Saxenda approved for weight loss!

After just a few months of approving Contrave for weight loss, on december 23rd, 2014 the US FDA approved a powerful new weight loss drug, Saxenda to be manufactured by the Danish pharmaceutical company, Novonordisk, to help fight the obesity epidemic. FDA previously approved Arena Pharmaceutical’s Belviq(Lorcasering) and Vivus Pharmaceutical’s Qsymia(Phentermine and Topiramate) in 2012. 

Saxenda(liraglutide) is a new class of weight loss medications that are in the category callegory called GLP-1 (glucagon-like peptide-1 receptor agonists. Liraglutide is approved for weight loss in addition to diet and exercise in those who are obese with a body mass index of 27 or more with an obesity related comborbid condition or those with a BMI of over 30.

Victoza and Saxenda – two sides of the same coin!

This is a rare situation where the same medication is called different brand names at different doses – a lower dose of the same medication(1.2 mg and 1.8mg) was approved in January 2010 as an adjunct to diet and exercise to improve glycemic control in adults with type 2 diabetes mellitus (T2DM) (tradename: Victoza) and now Saxenda is liraglutide at 3.0 mg approved for weight loss. While the maximum approved dose for the diabetes indication as Victoza is 1.8 mg daily, administered as a subcutaneous injection, the weight loss dose was 3.0 mg administered similarly.

Not only in those with diabetes

The good news is that with the approval of Saxenda for weight loss indication as opposed to diabetes indication for Victoza, it is expected to become easier to get insurance approval for this medication. Although Victoza has long been known and been used off label for weight loss, it was not officially approved for weight loss thus creating a significant barrier for wide spread use of Victoza for weight loss. With the approval of Saxenda for weight loss, let us hope that the insurances would start approving this medication to help overweight and obese fight this epidemic of obesity.

Advantages of Liraglutide

  • It acts in a glucose-dependent manner, meaning it will stimulate insulin secretion only when blood glucose levels are higher than normal. Consequently, it shows negligible risk of hypoglycemia.
  • It has the potential for inhibiting apoptosis and stimulating regeneration of beta cells (seen in animal studies).
  • It decreases appetite and maintains body weight, as shown in a head-to-head study versus glimepiride.
  • It lowers blood triglyceride levels.

Liraglutide is an acylated human glucagon-like peptide-1 (GLP-1) agonist that normally has a short half life – however, it is made to bind to the albumin in the blood in Saxenda, thus increasing the half life and utility of this otherwise very short acting compound.

Liraglutide leads to insulin release in pancreatic beta cells in the presence of elevated blood glucose. This insulin secretion subsides as glucose concentrations decrease and approach euglycemia. It also decreases glucagon secretion in a glucose-dependent manner and delays gastric emptying. Unlike native GLP-1, liraglutide is stable against metabolic degradation by peptidases with a plasma half-life of 13 hours.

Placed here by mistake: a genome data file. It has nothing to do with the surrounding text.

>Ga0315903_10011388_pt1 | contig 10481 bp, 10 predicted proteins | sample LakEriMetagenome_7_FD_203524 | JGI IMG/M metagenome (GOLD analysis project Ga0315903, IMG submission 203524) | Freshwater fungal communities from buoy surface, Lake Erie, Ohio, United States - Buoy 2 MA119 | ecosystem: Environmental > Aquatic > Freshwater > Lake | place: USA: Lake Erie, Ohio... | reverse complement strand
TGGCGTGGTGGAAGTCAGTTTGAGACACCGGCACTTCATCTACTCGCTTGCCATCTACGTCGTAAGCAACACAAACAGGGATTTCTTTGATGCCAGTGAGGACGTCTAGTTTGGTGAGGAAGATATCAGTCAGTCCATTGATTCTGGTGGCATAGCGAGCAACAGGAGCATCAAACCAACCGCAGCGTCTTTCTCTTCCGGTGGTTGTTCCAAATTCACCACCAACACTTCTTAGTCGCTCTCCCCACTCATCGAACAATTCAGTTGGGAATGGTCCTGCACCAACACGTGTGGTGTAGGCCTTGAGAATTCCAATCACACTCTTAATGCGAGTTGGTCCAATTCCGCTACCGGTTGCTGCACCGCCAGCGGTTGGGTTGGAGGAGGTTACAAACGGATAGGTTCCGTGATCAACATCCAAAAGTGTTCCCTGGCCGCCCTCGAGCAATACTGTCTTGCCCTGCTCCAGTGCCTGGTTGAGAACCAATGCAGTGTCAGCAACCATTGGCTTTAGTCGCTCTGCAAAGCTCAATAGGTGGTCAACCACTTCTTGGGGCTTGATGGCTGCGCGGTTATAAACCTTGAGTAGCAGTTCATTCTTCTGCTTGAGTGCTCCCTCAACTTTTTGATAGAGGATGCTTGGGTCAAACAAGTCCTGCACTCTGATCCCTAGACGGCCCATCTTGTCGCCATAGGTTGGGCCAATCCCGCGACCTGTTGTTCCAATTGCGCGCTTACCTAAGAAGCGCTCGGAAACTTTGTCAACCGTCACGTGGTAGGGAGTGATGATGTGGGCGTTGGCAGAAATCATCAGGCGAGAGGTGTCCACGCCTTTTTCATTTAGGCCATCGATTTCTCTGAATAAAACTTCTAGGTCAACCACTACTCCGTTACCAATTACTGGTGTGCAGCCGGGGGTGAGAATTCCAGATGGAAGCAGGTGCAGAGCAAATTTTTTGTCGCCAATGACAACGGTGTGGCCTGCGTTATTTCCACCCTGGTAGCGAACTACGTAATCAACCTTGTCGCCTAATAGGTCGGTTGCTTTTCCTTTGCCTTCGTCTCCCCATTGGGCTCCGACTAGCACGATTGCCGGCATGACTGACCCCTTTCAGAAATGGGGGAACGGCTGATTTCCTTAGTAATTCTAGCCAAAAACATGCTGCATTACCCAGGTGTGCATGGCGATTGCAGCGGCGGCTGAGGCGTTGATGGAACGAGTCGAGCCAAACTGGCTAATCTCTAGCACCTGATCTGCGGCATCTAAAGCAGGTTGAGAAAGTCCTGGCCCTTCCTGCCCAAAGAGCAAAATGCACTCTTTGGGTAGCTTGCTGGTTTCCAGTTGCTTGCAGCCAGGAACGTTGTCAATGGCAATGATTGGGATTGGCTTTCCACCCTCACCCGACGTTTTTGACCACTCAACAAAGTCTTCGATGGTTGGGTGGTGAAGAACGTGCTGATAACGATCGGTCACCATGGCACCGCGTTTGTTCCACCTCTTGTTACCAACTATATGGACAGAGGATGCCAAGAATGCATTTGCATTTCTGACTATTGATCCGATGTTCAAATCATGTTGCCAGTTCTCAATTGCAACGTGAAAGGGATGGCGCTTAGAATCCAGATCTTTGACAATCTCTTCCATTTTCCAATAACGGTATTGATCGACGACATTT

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Native GLP-1 is short-lived in the body (the half-life after intramuscular injection is approximately half an hour), so it is not very useful as a therapeutic agent. Since liraglutide binds to albumin, the half-life after subcutaneous injection is increased to 11–15 hours, making it suitable for once-daily dosing.

Clinical trial data supporting Saxenda for weight loss

In clinical trials in patients without diabetes taking liraglutide showed that patients had an average weight loss of 4.5 percent from baseline compared to treatment with a placebo (inactive pill) at one year. In this trial, 62 percent of patients treated with Saxenda lost at least 5 percent of their body weight compared with 34 percent of patients treated with placebo.

In a similar trial in patients with type 2 diabetes showed that patients had an average weight loss of 3.7 percent from baseline compared to treatment with placebo at one year. In this trial, 49 percent of patients treated with Saxenda lost at least 5 percent of their body weight compared with 16 percent of patients treated with placebo.

Effectiveness of Saxenda for weight loss to be assessed in 4 months

Patients using Saxenda should be evaluated after 16 weeks to determine if the treatment is working which is somewhat similar to the other medications in the class although a bit longer at 16 weeks as opposed to 12 weeks.

After using Saxenda for 16 weeks, if a patient has not lost at least 4 percent of baseline body weight, Saxenda should be discontinued, as it is unlikely that the patient will achieve and sustain clinically meaningful weight loss with continued treatment.

Saxenda has a boxed warning stating that tumors of the thyroid gland (thyroid C-cell tumors) have been observed in rodent studies with Saxenda but that it is unknown whether Saxenda causes thyroid C-cell tumors, including a type of thyroid cancer called medullary thyroid carcinoma (MTC), in humans. Saxenda should not be used in patients with a personal or family history of MTC or in patients with multiple endocrine neoplasia syndrome type 2 (a disease in which patients have tumors in more than one gland in their body, which predisposes them to MTC).

Serious side effects reported in patients treated with Saxenda include pancreatitis, gallbladder disease, renal impairment, and suicidal thoughts. Saxenda can also raise heart rate and should be discontinued in patients who experience a sustained increase in resting heart rate.

In clinical trials, the most common side effects observed in patients treated with Saxenda were nausea, diarrhea, constipation, vomiting, low blood sugar (hypoglycemia), and decreased appetite.

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